In her bedroom, Selassie examines her reflection in tiny broken mirror. She lives in a traditional Troxovi shrine of the Ewe people in Ghana. When she was a small girl, her family brought her to the shrine to make amends with a god who was angry because of a crime committed by her ancestors, years before Selassie was born. She is a fiashidi, defined in the Ewe language as a “queen fit for a king” and a “wife of the god.”There are thousands of women like Selassie, young and old, who serve in the shrines to atone for the past crimes of their family and society. This age-old practice has sparked controversy nationally and internationally. Those calling for abolition of the practice call Selassie a trokosi or “a slave of the shrine.” The women lack freedoms, they say, are forced into physical labor and sexual relations with the priests. And so they have made it their mission to eradicate this practice and to “liberate and rehabilitate” the women and girls through vocational training and Christian counsel.I traveled to the town of Klikor in southeast Ghana, home to Selassie and hundreds of other fiashidi, seeking answers: What does it mean to be a wife of the god? Is Selassie a queen of the town or a slave of the shrine?God is worshipped throughout Ghana in a variety of ways. He is heard, seen, and referenced in the beat of the drums, movements of the dancers, marks on the body, patterns on cloth, trees growing in the sacred forest, and inscriptions on the rear of taxis. The majority of Ghanaians are nominally Christians or Muslims, but they still hold traditional beliefs.
When Christianity arrived in the Gold Coast in the mid 1800s, the Ewe people were depicted as wild barbarians and Satan-worshipping pagans. The Christian missionaries preached their belief that conversion to Christianity equaled conversion to modern life. Yet while technological modernity and progressive thought are accepted in Klikor (some townspeople have cell phones), the older religious beliefs are still strongly held.The Ewe people live in coastal areas in southeastern Ghana and the southern areas of Togo and Benin. Their ancient religion is rooted in the powers of the earth and its supernatural forces. They believe in God, the Supreme Being, and often refer to God as a spouse. The Ewe also believe in spirits or smaller gods, who do the will of God and have shrines devoted to their worship. Tro, a war god, is one of those deities. Hundreds of Troxovi shrines exist throughout the region, each hosting an uncountable number of fiashidi who call the god, Tro, their husband. In Klikor, a town of around 8,000 people near the border of Togo, the Troxovi shrine is the most powerful religious institution in the community.My feet burrow into the soft and smoothly swept sand at the entrance to one of the three main Troxovi shrines in town. The sweet smell of apeteshie, the local drink made from sugar cane and palm, lingers in the hot still afternoon air that sticks to my bare shoulders. I am wearing only a cloth tied beneath my arms, following the regulations for all who enter the shine. Light filters in through gaps in the tin and thatched roof, illuminating benches crowded with older men, middle-age women, and new mothers with infants wrapped to their backs. They are waiting their turn for prayer or have come to pass the time gossiping. Goats and chickens tied with twine to benches wait to be offered as sacrifices to the god.Torgbui, the priest, is dressed in the traditional attire of a Troxovi priest—a cloth around his waist, a straw necklace and cap for spiritual protection, his wrists and ankles piled high with cowry shells to signify spiritual wealth. People take turns bowing before him. On their hands and knees, they quietly tell their worries to the priest to pass onto the god. They pray for a successful business, a good harvest, the health of a sick child, the resolution of quarrels and crimes.Two fiashidis sit beside Torgbui. The blue cloth around their waist signifies their status; a smaller straw necklace is tied around their neck for spiritual protection; their wrists are lined with colorful beads, and their toenails gleam with fresh paint. The women pour the apeteshie into tiny coconut shells. Calling to the ancestors, Torgbui pours the drink on the floor and prays. He then hands out money to the worshippers.I watch as twenty-six-year-old Mama nervously sits at the shrine for her initiation to become a fiashidi. Years ago her family began suffering many misfortunes—deaths, illnesses, failing business. They sought consultation with the god through a diviner and found out that long ago, an ancestor committed a crime, and the misfortunes would continue unless a female—he specifically named Mama—came to the shrine to marry the god. Mama goes through with her initiation rites: prayer, consulting a diviner, and going to the sacred forest for ritual blessings. The next day Mama is more relaxed having realized that nothing scary or harmful has happened. She, however, does not want to start a new life and live at the shrine. At home in Togo she is finishing up hairdressing school and has a boyfriend. Despite pressure from her family, the priest and the god, and years of tradition, a few days later Mama leaves the village to go back home.The fiashidi are under no physical obligation to the shrine or priest. Many remain in the town, establishing their own households and businesses and receiving economic support from both their family and the priest. They lead people to prayer and help around the shrine. As fiashidi, they are protected from being cheated, cursed, or robbed. They are among the most economically and socially privileged women, and are treated as “Queen of the Town.Credit: Dana Romanoff Dana Romanoff is an award-winning photojournalist based in Boulder, Colorado, specializing in documentary, portraiture, and multimedia. Romanoff traveled to Ghana in 1999 and 2005 to document the lives and rituals of the fiashidi.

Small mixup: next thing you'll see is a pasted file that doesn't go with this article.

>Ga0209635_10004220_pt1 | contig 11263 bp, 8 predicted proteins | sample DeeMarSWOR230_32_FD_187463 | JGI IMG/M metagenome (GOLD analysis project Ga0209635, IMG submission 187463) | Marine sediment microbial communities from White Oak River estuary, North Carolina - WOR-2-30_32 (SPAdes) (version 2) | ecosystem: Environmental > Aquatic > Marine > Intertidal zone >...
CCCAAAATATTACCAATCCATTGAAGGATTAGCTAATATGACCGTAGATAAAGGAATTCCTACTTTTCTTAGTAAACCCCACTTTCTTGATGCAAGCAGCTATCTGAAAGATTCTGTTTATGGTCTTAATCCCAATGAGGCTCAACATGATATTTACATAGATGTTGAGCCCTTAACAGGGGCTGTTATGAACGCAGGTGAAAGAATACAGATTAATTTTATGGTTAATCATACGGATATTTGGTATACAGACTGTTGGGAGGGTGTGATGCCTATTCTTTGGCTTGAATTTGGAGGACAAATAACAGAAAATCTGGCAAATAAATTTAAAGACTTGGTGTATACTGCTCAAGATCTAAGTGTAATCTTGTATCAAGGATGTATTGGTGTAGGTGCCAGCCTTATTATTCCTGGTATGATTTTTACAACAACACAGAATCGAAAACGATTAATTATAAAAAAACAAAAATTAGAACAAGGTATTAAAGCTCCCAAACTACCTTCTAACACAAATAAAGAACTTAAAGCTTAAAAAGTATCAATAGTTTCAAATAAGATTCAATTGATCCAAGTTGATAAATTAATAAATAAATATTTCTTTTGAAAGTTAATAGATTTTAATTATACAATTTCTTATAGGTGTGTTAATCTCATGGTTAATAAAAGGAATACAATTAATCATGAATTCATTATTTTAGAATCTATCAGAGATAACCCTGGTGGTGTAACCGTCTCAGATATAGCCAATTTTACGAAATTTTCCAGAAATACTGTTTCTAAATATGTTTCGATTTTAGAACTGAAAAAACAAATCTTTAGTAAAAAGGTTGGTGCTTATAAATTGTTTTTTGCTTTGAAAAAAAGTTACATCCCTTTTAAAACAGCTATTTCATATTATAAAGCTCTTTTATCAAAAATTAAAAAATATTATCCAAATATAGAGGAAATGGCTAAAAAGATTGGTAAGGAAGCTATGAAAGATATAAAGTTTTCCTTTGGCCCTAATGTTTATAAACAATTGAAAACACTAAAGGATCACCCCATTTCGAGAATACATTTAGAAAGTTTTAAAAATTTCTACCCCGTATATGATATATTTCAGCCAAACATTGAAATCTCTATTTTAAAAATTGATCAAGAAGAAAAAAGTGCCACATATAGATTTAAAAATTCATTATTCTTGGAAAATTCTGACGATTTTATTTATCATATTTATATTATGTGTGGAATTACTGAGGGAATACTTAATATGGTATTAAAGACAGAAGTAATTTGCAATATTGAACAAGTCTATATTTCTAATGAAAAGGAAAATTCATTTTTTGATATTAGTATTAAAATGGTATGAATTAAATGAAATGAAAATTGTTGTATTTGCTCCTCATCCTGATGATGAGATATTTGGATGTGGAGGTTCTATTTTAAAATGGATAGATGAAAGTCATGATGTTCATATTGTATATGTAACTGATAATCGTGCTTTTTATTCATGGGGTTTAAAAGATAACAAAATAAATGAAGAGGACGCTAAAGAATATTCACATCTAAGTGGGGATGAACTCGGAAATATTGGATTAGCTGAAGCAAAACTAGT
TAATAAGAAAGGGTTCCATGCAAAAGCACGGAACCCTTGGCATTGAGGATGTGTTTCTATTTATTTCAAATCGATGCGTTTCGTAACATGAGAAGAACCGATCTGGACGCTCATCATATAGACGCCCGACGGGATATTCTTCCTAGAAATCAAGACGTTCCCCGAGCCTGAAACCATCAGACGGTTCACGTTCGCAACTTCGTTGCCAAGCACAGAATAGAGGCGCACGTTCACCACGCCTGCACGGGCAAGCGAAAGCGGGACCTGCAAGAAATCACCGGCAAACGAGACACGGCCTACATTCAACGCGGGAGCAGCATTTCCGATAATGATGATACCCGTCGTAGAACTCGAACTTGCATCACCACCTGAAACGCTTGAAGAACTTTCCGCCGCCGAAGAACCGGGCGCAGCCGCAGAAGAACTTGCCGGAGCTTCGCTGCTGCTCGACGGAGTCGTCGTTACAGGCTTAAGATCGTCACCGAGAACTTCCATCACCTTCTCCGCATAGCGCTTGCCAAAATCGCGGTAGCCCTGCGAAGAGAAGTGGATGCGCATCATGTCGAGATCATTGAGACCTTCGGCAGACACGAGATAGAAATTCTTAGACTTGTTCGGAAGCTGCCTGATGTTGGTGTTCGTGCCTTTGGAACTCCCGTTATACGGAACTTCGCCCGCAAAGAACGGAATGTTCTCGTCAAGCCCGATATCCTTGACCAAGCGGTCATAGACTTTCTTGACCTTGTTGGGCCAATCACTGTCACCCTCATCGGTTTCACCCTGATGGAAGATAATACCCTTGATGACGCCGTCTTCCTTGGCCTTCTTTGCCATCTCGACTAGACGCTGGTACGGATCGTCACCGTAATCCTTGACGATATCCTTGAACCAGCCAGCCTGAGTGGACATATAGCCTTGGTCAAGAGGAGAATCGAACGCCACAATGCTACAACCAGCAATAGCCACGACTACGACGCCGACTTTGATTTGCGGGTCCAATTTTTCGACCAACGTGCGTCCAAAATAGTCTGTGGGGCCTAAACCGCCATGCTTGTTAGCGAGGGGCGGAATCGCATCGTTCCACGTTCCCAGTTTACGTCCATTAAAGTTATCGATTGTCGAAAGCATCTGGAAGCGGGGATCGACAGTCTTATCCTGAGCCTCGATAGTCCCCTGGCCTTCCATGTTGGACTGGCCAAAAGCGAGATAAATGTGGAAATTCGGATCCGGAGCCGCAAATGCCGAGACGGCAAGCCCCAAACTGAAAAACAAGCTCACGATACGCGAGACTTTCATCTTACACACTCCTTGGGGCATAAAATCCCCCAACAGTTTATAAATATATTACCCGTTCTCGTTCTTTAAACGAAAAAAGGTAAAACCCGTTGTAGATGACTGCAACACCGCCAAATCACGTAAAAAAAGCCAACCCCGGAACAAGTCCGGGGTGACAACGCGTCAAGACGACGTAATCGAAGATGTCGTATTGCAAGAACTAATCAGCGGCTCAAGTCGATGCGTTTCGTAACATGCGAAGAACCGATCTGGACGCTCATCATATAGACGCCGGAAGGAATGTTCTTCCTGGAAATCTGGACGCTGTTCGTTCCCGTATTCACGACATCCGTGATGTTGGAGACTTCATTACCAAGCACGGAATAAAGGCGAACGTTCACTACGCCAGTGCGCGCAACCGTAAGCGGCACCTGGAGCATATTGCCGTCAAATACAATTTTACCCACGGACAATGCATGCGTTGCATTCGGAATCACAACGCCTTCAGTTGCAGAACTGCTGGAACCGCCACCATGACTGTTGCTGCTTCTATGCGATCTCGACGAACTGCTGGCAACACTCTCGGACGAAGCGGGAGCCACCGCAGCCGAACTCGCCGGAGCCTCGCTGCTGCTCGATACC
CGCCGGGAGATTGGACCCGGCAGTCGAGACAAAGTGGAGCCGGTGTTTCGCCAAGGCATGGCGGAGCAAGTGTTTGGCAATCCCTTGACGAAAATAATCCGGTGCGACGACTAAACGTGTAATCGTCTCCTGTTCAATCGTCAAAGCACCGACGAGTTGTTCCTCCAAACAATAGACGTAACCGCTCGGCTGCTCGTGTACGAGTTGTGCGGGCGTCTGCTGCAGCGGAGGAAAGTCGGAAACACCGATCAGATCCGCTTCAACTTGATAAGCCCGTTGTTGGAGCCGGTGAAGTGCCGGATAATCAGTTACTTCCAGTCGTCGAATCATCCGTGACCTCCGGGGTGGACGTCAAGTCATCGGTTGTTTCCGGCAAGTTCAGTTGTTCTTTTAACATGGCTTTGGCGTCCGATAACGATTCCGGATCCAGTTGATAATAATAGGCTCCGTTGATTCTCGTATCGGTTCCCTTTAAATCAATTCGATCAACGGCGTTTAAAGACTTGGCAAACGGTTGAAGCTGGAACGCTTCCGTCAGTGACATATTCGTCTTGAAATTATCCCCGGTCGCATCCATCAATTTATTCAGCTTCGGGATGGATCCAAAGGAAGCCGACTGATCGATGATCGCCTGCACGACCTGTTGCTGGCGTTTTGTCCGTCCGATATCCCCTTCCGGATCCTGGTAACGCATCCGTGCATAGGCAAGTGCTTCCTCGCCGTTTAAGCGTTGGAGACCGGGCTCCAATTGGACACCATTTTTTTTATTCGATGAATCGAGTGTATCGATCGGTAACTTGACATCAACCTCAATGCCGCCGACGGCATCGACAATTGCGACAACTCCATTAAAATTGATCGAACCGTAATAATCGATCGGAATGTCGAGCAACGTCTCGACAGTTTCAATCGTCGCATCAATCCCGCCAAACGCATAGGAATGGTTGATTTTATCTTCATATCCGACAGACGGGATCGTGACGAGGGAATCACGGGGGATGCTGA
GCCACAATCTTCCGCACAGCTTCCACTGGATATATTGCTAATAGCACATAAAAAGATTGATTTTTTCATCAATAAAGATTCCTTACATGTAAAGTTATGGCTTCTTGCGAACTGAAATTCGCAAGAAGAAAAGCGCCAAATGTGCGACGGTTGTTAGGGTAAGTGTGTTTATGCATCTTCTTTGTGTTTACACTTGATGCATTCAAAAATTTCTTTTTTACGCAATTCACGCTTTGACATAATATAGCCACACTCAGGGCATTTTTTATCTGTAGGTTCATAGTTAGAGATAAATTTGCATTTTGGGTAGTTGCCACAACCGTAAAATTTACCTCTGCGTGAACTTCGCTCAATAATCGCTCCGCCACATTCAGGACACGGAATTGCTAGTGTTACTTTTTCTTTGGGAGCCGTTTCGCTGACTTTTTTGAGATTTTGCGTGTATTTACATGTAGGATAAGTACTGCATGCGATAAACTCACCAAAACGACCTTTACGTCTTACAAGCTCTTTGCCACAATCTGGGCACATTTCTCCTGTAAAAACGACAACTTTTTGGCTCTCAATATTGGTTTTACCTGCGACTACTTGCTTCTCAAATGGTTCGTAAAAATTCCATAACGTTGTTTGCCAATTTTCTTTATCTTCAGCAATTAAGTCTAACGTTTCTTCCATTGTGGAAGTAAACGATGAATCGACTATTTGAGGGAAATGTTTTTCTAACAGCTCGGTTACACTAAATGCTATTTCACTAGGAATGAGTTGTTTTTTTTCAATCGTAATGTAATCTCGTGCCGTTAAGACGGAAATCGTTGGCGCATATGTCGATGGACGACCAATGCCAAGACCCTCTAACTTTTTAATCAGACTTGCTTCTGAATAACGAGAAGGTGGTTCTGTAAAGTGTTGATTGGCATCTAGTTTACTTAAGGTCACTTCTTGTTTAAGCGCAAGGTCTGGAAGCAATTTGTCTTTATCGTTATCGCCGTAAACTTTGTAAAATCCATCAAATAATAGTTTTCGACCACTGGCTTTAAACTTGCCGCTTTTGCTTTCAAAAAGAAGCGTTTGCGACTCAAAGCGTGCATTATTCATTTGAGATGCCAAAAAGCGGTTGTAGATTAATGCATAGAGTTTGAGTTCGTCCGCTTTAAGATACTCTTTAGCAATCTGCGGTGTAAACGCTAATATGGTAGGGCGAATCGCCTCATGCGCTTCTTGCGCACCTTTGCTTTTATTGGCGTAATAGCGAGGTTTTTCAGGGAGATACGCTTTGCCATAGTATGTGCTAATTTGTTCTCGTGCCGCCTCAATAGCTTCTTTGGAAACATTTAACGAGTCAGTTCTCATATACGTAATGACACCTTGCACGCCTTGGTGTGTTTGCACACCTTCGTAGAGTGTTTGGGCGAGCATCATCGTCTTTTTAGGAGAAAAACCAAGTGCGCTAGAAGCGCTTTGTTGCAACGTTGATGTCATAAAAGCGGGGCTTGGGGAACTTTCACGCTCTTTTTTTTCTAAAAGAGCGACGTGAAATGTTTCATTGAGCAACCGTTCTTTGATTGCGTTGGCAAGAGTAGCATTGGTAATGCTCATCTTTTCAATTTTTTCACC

Source: Ewe TV